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which is part of the reason why i love my book actually. because things that happen to us in real life you couldn't write this stuff and it certainly holds true with the beverly hills housewives and all the rest. >> i don't write it that much. >> yes, you do. >> i can't believe apollo lied on kenya. >> see? she watches. >> i'm worried about what your friending are saying. this is off the rohr. you say watch barkin unpark. that would be ellen bar kinl. got a text from chef. that's chef. madonna. >> interactions. >> thank you. kevin spacey was in front of us with what looked like a full face of makeup. i was wondering do your friends say this is off limits i'd rather you not talk about this? >> i feel like i ride the line in the book. i want to give people the feeling they opened up my diary and they got something out of it and they got something i dished. certainly there's a lot of dish
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on my late-night talk show and nights out with friends but i have to ride the line because i want to live and function this in society and i don't be blackballed from new york city but i share my opinions. i think i rode the line really well. > what happened? i heard you and anderson have been faevg. there's never been a better celebrity interviewing a celebrity. >> you're good friends. >> yes. we're buddies. >> in the book you think purple toilet paper is a good gift. >> i got purple toilet paper. i got it from my friend grass yell la. why don't we all do it. it's festive. we all use it that i know the reason. >> you do? >> what is your ambition? >> my ambition? your ambition. >> my ambition is no bounds. going after 11:00 on pbs. >> don't you dare. don't you dare.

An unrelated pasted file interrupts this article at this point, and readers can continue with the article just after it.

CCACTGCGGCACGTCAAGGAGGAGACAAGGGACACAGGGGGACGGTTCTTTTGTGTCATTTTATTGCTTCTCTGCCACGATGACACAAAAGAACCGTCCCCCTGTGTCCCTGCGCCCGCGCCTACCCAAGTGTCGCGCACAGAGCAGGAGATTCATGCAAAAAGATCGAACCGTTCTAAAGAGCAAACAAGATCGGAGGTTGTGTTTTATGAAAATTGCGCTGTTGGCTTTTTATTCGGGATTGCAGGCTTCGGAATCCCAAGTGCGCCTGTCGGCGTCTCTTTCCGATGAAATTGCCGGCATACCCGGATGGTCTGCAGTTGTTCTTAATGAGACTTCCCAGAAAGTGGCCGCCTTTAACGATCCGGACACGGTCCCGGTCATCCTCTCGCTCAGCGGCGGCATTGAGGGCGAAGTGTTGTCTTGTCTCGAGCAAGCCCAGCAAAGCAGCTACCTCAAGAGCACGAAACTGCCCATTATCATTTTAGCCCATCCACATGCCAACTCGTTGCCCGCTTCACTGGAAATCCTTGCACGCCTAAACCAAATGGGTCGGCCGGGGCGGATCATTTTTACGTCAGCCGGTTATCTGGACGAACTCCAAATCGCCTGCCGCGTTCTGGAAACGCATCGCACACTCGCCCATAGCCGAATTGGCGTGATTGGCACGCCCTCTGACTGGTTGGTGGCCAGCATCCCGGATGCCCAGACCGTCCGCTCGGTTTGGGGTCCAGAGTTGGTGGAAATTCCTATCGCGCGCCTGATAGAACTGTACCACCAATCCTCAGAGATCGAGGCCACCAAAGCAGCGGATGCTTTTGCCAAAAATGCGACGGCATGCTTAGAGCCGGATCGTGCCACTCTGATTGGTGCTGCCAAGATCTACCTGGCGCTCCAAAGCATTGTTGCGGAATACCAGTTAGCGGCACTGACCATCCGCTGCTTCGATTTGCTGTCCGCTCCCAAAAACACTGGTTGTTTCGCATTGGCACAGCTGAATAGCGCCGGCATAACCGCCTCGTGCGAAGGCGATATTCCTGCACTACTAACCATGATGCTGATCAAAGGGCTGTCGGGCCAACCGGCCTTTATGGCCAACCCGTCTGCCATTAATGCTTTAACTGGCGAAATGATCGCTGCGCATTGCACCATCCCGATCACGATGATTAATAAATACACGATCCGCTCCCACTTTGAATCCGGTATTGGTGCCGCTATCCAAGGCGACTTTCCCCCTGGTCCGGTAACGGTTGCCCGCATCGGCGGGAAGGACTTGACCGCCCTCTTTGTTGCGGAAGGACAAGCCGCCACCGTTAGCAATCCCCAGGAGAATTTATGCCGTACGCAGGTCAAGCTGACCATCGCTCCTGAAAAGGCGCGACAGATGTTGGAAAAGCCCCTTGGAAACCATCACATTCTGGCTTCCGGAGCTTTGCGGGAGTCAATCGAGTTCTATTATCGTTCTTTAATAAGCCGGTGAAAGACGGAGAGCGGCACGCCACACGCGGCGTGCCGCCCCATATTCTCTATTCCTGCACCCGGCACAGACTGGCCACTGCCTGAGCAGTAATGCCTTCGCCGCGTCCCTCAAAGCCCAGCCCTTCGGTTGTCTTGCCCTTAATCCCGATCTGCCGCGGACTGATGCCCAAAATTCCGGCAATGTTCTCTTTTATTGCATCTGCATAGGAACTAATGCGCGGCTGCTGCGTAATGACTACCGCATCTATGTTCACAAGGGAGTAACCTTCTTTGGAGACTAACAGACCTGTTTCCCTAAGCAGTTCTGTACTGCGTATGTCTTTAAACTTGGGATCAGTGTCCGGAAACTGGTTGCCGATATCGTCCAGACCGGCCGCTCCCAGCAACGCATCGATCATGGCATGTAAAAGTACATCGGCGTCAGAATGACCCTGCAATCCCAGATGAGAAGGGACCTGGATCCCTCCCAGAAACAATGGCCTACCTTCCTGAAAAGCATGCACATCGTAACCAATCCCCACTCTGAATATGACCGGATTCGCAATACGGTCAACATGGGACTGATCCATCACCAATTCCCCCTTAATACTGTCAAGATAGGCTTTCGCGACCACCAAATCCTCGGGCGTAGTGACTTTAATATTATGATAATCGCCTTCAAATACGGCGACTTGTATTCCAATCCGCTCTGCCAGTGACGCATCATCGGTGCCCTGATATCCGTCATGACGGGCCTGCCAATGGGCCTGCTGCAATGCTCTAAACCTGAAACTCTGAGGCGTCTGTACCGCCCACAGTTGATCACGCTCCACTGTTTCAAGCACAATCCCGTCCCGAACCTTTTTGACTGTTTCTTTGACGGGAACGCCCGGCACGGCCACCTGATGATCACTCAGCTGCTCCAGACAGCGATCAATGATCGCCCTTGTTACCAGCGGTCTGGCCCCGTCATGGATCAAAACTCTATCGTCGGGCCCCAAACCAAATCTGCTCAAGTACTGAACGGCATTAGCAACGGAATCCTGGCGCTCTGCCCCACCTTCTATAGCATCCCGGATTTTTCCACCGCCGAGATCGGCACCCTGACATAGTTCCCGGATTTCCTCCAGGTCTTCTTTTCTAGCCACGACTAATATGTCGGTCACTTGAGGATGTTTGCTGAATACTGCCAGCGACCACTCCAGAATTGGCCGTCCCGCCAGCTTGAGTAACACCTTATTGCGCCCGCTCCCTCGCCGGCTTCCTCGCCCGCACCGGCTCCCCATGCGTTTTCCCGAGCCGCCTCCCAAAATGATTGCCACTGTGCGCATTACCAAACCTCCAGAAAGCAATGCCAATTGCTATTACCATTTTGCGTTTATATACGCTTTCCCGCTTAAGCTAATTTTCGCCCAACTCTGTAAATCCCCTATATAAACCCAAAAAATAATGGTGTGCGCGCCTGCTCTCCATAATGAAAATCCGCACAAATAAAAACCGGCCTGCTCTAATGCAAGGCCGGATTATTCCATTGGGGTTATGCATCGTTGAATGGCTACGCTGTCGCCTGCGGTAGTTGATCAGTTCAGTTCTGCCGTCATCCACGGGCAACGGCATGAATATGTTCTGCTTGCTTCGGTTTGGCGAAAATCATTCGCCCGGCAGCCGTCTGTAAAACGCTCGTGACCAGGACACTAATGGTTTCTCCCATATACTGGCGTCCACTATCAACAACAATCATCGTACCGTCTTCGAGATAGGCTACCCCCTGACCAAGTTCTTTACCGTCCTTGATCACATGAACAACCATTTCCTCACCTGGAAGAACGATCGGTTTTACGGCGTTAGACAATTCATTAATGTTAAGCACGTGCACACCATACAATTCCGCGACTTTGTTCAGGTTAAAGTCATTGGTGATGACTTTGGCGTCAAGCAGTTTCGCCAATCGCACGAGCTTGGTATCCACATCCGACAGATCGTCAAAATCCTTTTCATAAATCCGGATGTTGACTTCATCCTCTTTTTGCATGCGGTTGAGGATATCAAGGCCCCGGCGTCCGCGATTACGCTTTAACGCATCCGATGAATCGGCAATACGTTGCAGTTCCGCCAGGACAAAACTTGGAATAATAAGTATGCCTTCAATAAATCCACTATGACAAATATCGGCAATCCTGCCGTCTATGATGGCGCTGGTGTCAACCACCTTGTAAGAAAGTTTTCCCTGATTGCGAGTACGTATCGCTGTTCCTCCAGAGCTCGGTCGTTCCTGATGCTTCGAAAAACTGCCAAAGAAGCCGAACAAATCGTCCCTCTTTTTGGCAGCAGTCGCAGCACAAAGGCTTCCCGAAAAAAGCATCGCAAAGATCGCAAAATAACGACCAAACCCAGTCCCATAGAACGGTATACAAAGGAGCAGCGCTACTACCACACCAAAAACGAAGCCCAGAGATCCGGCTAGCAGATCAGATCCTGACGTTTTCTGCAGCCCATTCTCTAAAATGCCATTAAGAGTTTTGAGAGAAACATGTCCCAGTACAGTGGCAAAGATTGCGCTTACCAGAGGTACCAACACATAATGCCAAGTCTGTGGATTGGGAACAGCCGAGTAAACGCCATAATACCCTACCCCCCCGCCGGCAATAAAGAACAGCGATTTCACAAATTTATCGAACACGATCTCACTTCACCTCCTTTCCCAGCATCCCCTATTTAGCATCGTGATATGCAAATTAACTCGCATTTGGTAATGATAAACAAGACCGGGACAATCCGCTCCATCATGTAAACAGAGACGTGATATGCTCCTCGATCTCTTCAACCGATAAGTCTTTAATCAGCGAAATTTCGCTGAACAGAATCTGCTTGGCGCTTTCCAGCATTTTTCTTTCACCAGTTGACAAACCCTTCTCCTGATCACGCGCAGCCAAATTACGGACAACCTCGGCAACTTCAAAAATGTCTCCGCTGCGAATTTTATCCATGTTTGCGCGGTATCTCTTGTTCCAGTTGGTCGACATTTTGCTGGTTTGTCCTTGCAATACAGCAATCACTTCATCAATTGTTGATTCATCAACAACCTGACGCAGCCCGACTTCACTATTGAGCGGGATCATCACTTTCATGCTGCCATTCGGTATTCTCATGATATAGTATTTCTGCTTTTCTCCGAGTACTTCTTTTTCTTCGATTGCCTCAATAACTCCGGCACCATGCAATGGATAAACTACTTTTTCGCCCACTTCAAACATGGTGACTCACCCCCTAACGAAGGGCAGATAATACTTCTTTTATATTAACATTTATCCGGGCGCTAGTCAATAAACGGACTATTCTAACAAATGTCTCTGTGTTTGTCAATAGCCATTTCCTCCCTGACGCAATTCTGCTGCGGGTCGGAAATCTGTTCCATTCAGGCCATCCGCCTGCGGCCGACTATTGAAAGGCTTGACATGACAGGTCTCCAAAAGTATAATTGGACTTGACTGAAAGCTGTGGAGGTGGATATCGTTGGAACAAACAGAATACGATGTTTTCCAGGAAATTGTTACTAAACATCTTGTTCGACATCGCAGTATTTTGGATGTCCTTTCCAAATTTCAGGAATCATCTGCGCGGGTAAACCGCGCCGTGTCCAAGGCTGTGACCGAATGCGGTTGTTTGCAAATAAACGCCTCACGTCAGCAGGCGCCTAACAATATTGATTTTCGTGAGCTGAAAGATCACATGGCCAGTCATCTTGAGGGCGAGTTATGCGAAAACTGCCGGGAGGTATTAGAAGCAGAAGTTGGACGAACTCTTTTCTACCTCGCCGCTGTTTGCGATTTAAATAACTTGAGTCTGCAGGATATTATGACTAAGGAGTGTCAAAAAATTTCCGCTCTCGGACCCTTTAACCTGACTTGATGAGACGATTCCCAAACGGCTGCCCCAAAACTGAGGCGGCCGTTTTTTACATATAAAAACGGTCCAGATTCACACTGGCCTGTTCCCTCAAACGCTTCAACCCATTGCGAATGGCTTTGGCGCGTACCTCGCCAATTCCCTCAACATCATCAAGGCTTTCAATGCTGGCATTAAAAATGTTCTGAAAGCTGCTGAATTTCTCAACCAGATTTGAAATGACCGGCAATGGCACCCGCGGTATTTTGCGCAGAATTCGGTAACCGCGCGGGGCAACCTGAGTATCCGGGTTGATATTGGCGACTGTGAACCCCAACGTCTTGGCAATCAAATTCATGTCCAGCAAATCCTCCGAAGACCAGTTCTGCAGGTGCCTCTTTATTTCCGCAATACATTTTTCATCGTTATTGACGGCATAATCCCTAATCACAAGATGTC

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>> all i need is a black screen behind me. >> no, no. you need much more than that. >> i know i know. i'm just kidding. i just want to build "watch what happens" live. i love writing. writing is my passion. this is my second book. and i'm -- i'm working. >> it was stellar. >> wasn't that a great answer to a simple question? >> yes. >> i want to keep doing what i do. >> your dog has changed your life. >> he has. he's wonderful. >> charlie has a dog. >> he's a beagle foxhound mix. there he is. i rescued him last year. i never had an animal in my life. >> what is it? >> i was getting so sick of myself that i was ready to rip my skin offmy. and so i rescued this dog and just taking care of him has been this wonderful thing. anyone who owns an animal will relate to ourlove story. >> what is it you don't like about yourself?